There is a good reason for using these models, though. Because understanding and forecasting the aggregate behavior of millions of businesses and individuals is an impossibly hard task. It is much harder than long-range weather forecasting because it ought to incorporate the effects that individual decisions have on each other, and because it ought to incorporate expectations of the future into today's decisions.
Another problem is the economics curriculum in universities. In most cases, students are taught one macroeconomic worldview as if it were true, with no intellectual context, no history of economic thought. They learn almost nothing about economic institutions such as the banking system. They have little sense of economic history, which is usually not required now (although it used to be in many Ph.D. programs).
Economists have also come to have a particularly influential role in public policy, compared to other social scientists. (We have chief economists in most departments in the UK, but not chief anthropologists or chief psychologists.) Other social scientists of course give policy advice as well, but unlike economists they do not have specific roles in the administration.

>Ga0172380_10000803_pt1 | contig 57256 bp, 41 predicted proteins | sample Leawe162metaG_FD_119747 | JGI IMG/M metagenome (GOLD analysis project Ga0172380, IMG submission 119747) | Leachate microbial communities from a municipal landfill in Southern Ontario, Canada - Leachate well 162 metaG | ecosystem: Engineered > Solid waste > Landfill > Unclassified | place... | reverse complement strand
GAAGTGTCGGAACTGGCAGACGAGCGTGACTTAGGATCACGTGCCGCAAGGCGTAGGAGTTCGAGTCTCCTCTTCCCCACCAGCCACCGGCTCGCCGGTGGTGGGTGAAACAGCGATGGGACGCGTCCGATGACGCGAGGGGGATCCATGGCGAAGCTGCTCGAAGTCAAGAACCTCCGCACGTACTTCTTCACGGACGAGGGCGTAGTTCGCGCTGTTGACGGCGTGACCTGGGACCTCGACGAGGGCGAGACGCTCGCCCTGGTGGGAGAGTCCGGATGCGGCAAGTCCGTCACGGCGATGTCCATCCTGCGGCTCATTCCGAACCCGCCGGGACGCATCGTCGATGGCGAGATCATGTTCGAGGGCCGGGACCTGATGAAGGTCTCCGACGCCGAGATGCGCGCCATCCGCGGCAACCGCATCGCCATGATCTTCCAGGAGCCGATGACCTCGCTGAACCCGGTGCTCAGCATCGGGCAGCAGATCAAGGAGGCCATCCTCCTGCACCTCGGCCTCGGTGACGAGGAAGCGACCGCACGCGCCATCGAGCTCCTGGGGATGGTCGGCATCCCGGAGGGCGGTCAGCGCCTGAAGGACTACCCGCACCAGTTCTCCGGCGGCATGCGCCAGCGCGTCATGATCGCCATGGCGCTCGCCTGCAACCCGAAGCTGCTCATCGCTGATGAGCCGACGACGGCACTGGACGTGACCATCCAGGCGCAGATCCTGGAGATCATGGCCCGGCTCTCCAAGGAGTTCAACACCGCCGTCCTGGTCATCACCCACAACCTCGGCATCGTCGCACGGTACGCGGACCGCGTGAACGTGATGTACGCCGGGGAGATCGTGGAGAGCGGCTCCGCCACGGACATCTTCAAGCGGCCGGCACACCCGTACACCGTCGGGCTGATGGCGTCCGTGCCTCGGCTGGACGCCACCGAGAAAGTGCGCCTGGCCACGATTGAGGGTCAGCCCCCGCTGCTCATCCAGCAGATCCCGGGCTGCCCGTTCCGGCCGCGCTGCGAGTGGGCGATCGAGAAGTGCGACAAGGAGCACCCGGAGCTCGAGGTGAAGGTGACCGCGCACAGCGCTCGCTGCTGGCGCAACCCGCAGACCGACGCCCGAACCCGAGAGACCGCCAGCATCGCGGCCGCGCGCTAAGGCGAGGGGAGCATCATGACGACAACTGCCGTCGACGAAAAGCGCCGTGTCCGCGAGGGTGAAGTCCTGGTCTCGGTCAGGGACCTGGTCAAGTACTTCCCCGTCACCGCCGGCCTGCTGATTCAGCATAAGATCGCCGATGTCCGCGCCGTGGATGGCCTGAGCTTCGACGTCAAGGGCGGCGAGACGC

It would be ironic, and regrettable, if the crisis causes people to distrust economics at exactly the time when it has more to offer. This is one reason that we economists have to put our house in order now, and acknowledge our collective faults. It's no good making criticisms without suggesting solutions, so here are a few reforms the discipline of economics needs: